Tap around for toddy

Zac O Yeah | Updated on June 22, 2018

Heady duty Model Toddy Parlour is the perfect place for a toddy-themed pilgrimage; (below) a clay pot of kallu (Malayalam for toddy) at the same bar images: zac o’yeah   -  ZAC OYEAH

Thalassery in Kerala is holy ground for lovers of fermented sap and fiery seafood

I’d heard that the best imaginable seafood is to be had in the toddy shops of Kerala, particularly in the area of Thalassery, which is something of a food hub. But no substantial information about rustic pub grub could be fished out from the internet and no specific toddy shop was hailed as key gourmet destination. So the solution was a reality check.

Thalassery turns out to be full of coffee houses, but seafood bars are rarer. I check into the smallish, but splendid Victoria Hotel, which used to be a British club before being taken over in the 1930s by a Mr Kanaran, whose descendants run it. It has been a popular hangout for ages, with its clifftop location and gazebos overlooking the ocean — affording dramatic views at sunset. Unfortunately it turns out that the bar is shut, so no cocktails, and the restaurant is under renovation, so no food either. With nothing else to do, I end up roaming the town’s charming streets lined by quaint bakeries and flashy boutiques. Although I don’t find ‘palm-wine’, I pick up pertinent souvenirs such as 400g jars of pickled mussels (₹235) from the well-stocked Jayabharathi Sweets in MG Road.

In this nightlife-less town I find that I’ve timed my visit poorly with the monsoon setting in and the fishing season almost over. In the end I make do with a nondescript air-conditioned restaurant where north Indian kitchen staff drown the delicate Kerala seafood with greasy masalas, according to their death-by-gravy çooking methods. But the jolly waiter is proud of his menu so I pretend to enjoy, while cautiously asking where to sample authentic fare.


A clay pot of kallu (Malayalam for toddy)   -  ZAC O’YEAH



“You must eat in kallu shaaps. They serve the best food. Avoid the shaap to the south of town, because they mix chemicals in their toddy. Only go to the one on the north side,” he says knowledgeably.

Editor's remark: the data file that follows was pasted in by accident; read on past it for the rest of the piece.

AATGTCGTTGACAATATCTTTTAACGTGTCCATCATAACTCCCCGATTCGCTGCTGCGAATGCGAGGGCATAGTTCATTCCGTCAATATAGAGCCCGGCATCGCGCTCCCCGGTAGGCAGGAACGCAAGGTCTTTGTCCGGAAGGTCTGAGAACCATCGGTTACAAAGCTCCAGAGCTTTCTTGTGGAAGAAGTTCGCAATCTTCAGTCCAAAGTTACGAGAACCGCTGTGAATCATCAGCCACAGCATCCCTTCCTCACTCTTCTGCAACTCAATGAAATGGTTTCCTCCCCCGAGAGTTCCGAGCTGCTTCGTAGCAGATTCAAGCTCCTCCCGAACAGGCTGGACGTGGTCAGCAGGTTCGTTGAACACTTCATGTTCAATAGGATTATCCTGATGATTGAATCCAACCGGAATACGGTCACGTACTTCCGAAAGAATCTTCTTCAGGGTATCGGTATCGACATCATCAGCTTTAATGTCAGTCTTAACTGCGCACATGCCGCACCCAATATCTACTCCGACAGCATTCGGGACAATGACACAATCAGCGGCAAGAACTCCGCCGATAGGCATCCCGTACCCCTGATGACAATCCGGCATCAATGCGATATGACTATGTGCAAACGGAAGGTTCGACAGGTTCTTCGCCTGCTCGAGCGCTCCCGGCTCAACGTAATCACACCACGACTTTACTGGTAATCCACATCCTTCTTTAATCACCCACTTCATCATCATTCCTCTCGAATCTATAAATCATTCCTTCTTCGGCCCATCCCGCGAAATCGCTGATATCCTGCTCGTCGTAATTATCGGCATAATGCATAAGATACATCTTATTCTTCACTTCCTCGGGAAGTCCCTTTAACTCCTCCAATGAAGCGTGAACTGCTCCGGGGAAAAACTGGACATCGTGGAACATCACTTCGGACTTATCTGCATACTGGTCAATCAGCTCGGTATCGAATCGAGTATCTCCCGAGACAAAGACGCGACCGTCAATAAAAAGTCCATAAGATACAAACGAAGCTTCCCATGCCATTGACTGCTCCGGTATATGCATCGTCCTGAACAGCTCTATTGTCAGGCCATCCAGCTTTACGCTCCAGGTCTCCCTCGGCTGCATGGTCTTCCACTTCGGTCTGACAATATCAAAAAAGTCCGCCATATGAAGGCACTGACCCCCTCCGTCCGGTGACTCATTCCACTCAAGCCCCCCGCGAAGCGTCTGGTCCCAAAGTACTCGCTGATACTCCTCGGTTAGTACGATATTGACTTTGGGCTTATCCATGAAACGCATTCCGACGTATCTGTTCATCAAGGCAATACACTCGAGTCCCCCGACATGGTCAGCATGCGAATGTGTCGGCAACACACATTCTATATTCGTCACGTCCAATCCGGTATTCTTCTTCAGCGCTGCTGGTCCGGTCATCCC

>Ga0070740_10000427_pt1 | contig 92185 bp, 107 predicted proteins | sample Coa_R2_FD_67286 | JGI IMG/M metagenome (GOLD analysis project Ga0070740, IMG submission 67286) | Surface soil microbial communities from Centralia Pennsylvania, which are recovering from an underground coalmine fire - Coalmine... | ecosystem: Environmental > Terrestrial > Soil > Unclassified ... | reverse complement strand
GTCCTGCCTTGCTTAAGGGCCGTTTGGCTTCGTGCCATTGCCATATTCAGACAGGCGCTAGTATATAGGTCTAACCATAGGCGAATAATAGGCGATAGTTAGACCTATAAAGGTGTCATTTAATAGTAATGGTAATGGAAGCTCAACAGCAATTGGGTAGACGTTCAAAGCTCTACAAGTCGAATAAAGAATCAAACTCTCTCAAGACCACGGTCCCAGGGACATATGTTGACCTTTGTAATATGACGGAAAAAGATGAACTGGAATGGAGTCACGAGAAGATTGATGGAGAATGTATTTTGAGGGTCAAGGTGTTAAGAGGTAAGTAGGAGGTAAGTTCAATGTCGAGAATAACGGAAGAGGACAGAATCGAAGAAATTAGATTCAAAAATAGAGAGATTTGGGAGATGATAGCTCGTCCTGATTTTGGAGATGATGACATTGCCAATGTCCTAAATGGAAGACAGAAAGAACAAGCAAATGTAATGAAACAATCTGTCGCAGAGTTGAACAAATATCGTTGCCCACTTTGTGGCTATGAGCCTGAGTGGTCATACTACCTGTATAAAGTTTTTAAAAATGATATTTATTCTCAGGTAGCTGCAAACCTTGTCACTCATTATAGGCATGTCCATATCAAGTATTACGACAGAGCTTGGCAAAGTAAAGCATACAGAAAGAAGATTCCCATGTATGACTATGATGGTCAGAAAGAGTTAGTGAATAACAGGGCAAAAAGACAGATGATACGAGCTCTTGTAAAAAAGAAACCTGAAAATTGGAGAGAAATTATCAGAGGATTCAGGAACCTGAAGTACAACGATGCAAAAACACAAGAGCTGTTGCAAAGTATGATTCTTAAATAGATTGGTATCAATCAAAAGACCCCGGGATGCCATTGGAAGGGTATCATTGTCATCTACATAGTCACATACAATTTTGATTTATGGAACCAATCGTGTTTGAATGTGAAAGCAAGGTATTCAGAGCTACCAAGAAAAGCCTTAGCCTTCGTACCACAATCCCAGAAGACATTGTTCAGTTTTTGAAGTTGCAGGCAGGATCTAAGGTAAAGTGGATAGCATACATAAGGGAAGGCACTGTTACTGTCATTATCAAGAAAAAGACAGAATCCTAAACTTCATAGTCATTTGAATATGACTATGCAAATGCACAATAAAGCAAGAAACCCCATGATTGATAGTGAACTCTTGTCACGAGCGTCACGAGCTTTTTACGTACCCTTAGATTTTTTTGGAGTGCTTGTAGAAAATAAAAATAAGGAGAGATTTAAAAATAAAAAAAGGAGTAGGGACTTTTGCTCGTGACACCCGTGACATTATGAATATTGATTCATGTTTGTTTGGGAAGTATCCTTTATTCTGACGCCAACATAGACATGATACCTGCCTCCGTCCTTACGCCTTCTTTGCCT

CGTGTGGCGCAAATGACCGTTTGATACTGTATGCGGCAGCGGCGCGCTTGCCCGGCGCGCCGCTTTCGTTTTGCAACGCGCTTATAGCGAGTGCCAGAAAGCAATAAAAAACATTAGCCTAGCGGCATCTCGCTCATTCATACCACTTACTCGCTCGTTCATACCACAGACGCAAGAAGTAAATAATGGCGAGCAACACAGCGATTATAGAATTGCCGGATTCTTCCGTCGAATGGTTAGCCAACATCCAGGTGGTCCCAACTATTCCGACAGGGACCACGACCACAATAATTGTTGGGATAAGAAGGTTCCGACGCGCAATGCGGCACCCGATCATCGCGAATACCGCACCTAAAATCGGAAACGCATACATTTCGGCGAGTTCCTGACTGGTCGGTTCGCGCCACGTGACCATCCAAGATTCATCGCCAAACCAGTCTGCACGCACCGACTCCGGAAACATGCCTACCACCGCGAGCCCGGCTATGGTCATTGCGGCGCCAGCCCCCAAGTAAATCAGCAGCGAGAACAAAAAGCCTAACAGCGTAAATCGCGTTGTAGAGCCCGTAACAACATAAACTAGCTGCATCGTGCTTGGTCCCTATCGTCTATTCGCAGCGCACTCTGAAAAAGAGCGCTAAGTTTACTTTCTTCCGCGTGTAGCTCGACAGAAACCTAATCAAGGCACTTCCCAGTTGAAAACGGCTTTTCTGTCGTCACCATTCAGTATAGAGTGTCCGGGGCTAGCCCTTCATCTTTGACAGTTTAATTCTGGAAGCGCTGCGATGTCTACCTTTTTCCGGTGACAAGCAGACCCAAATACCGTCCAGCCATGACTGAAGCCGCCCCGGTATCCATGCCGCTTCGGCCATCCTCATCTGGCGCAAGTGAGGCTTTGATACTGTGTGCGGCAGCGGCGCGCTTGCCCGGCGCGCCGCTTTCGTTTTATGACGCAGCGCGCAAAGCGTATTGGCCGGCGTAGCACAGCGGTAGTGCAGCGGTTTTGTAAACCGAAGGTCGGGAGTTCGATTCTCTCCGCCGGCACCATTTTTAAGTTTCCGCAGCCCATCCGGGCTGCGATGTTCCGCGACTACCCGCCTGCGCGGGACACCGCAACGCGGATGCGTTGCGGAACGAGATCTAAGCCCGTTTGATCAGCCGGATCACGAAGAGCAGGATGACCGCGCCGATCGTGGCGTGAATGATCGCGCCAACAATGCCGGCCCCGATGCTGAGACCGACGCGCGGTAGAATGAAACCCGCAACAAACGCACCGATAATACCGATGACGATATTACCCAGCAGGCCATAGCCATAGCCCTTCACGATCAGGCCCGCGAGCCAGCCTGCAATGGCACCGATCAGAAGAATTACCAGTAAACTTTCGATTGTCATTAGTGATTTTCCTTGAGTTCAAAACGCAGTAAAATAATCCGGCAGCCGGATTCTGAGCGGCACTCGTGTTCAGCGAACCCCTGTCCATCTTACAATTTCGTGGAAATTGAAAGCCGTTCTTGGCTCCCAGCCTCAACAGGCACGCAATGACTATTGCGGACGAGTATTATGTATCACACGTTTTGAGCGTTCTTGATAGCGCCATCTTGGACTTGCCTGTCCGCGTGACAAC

Address to tell auto driver?

“Pen drive!” he exclaims.

I’m sure he’s pulling my leg, but later, while sipping on musk-melon juice in a fancy café called Tellistory, the owner’s friend, a handsome chap, sidles up and asks me if I am that food writer. I admit I might be ‘that one’. He mentions some article I wrote about Kerala seafood ages ago and introduces himself as Biju Aravind, a tourism consultant who hopes to put Thalassery on the map with his website www.exploretellicherry.com. I ask him about a toddy shop called ‘pen drive’ and it turns out to be well-known to him, a born and bred local.

“Yes, Pinarayi has the best toddy shop. I’ll take you there for lunch.”

So we meet next day at the apparel showroom where he is a managing partner and, as we drive, he points out various sights. Finally, some seven km north of town, on the way to Pinarayi, at a point where the road follows the broad Anjarakkandi river through a hamlet called Kaliyil, a fish shop stands on the riverbank among scattered oyster shells, and across from it is the Model Toddy Parlour. It is an unpretentious whitewashed establishment with a prominent ‘non-smoking’ sign outside, while the interiors are squeaky-clean, spacious, airy and — at least in the daytime — very bright.

It is an extremely picturesque location for a bar more quintessential than any I’ve seen. The kind you’d want to simply spend your life in — like the rest of the customers seem to be doing, for although it is rather early on a Monday the shack is full of dining drunkards. There is no menu as such, but to check what’s cooking we peek into the kitchen, where a multitasking lady attends to pots of boiling fish curry, squid masala and mashed kappa — the typical Kerala-style spiced-up cassava root purée. In another chamber a huge clay pot is filled to the brim with frothy toddy, known as kallu in Malayalam.

We order plates of everything from the bare-chested, mundu-clad maître d’hôtel. I am told that the beverage is harvested every morning at 4.30 am by expert toddy-tappers, from the palm trees that grow in abundance. Apparently the toddy industry provides employment to over 50,000 people; and if all shops were like this Model Toddy Parlour then it should be a good thing—– for although alcoholism may be injurious to health, the 100 per cent natural palm-wine seems an organic and wholesome alternative to industrially distilled hard liquor. The fermented sap has a slightly sour flavour, like that of buttermilk, and is mildly intoxicating, complementing the fiery food perfectly — tawa-roasted prawns redolent with coconut oil and curry leaves, explosively peppery squid masala, and tangy fish curry. Including two huge bottles of toddy, the bill comes to ₹510; and the fuller I get, the better I understand why toddy shops are the stuff of food legend.

Zac O’Yeah   -  BLink


Zac O’Yeah is a part-time travel writer and part-time detective novelist

Email: zacnet@email.com

Published on June 22, 2018

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